AgFunder describes itself as a new kind of venture capital fund. Its mission is to invest in technologies that will fast-track changes in the agricultural and food industries. Established in 2013 and based in Silicon Valley, AgFunder is one of the world’s most active funds in agri-foodtech. Its publication, AFN, has created an ecosystem of 75,000 subscribers based on a proprietary technology supporting its investment team. In this way, the company has privileged access to the best deal flow in agtech. Relying on a network whose scale is one-of-a-kind, AgFunder supports the growth of the companies in its portfolio, which are among the most innovative companies in the industry. Its 2019 annual report – its sixth – which we break down in this article, is a remarkable indicator of the state of research and technological innovation in global agriculture.
In 2019, all industries combined, global venture capital fell by 16% due to many factors including the Chinese-American trade war, Brexit and the weakened Chinese economy. And agri-foodtech was not spared. However, the situation is not so black and white. Investments in upstream technologies grew year on year and even recorded their best H2 ever thanks, in particular, to the success of startups in the alternative protein industry. The success of Beyond Meat is now the stuff of Wall Street legend.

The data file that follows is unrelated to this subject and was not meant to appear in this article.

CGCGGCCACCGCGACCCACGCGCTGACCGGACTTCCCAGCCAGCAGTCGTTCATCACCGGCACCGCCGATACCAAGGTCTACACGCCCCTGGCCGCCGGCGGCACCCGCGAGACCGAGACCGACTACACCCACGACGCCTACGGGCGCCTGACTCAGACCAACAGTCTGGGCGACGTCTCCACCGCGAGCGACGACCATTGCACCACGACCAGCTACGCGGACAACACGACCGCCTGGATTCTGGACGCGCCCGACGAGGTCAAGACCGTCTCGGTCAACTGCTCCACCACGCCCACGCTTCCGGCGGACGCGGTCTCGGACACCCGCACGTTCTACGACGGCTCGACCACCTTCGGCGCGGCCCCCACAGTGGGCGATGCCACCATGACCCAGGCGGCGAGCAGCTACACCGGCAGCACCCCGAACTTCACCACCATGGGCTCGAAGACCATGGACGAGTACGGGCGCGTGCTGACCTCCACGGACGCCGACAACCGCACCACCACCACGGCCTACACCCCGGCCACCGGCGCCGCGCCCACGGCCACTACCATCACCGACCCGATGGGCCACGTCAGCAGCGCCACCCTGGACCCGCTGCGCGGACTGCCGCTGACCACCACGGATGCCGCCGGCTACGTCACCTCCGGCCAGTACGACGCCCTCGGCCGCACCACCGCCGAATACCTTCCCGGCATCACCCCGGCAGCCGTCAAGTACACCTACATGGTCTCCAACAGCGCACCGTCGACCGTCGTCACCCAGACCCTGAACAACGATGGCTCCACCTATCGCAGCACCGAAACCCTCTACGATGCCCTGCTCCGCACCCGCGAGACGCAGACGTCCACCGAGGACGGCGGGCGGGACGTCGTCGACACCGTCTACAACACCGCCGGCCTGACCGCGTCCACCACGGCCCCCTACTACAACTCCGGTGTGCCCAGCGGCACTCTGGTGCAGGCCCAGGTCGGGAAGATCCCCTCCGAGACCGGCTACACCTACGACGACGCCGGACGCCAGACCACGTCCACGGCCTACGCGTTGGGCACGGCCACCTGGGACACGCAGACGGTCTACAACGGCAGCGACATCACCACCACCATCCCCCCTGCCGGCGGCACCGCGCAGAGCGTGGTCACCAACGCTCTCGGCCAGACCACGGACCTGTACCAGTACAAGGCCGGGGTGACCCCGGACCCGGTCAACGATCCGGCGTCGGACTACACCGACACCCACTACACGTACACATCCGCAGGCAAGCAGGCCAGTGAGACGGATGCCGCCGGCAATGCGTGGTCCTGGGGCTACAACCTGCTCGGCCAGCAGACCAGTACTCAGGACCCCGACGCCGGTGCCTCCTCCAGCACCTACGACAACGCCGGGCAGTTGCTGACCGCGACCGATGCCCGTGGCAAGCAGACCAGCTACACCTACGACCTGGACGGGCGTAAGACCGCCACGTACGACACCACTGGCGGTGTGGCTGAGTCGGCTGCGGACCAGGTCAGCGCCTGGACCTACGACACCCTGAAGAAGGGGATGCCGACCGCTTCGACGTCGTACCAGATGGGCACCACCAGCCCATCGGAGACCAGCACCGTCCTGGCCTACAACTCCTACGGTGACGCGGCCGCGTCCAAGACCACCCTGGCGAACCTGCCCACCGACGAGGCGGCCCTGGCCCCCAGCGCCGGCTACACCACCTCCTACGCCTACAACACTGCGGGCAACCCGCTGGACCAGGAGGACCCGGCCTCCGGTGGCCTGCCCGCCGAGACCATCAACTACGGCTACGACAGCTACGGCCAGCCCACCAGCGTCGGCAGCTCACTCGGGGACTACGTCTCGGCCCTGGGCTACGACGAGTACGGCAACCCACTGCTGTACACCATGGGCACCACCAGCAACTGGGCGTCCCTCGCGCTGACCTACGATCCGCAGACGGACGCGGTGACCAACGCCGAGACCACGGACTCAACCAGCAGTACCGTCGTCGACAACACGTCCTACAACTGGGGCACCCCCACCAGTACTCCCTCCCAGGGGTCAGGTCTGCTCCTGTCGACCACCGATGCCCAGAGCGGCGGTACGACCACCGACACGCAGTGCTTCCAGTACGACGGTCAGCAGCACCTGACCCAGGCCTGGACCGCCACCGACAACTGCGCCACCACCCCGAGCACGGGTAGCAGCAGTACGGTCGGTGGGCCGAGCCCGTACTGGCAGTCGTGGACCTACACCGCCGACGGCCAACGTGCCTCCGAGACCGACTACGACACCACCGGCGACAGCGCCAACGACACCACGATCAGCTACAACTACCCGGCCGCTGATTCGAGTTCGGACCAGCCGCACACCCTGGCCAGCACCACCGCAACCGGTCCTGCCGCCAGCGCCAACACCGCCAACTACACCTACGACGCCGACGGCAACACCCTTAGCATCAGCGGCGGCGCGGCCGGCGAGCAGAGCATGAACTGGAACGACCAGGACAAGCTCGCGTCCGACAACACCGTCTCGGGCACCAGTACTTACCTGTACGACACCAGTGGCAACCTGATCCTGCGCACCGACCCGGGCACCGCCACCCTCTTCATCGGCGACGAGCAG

Decline in investments in downstream technologies
For the first time since 2016, investments in downstream food technologies fell in 2019 due to a 56% decline in investments in the restaurant marketplace. Well-established players however continued to raise considerable funds to better consolidate their domination over an already saturated market. But that wasn’t enough to curb the decline in overall investments.
eGrocery also suffered a 7% fall in funding across fewer deals, as the economics of delivery services cause challenges. Walmart reported a loss of $1 billion on its e-commerce offer. Innovation in eGrocery has however remained active in China, where the ongoing threat of coronavirus could mean that online delivery services remain an important part of consumer access to food. Chinese company MissFresh, one of the leaders in the sector, organised one of the biggest rounds of the year.
Despite this slump in investments in consumer delivery services, brick and mortar shops and restaurants will continue to try to regain market share by diversifying their own delivery options, using a new white labels technique. This technique involves Company B selling products made by Company A under its own brand. Known as cloud retail infrastructure, it allows companies to manage flows more efficiently and in real time. This new category includes ghost kitchens (delivery-only restaurants) and delivery services from a catering hub (last mile service).
Upstream venture capital grows significantly
While investments in upstream agricultural startups only grew by $100 million over the year, they broke an all-time H2 record, with $4.6 billion invested between July and December 2019. This performance is even more remarkable given that overall the venture capital industry saw investments fall during the same quarter compared with 2018.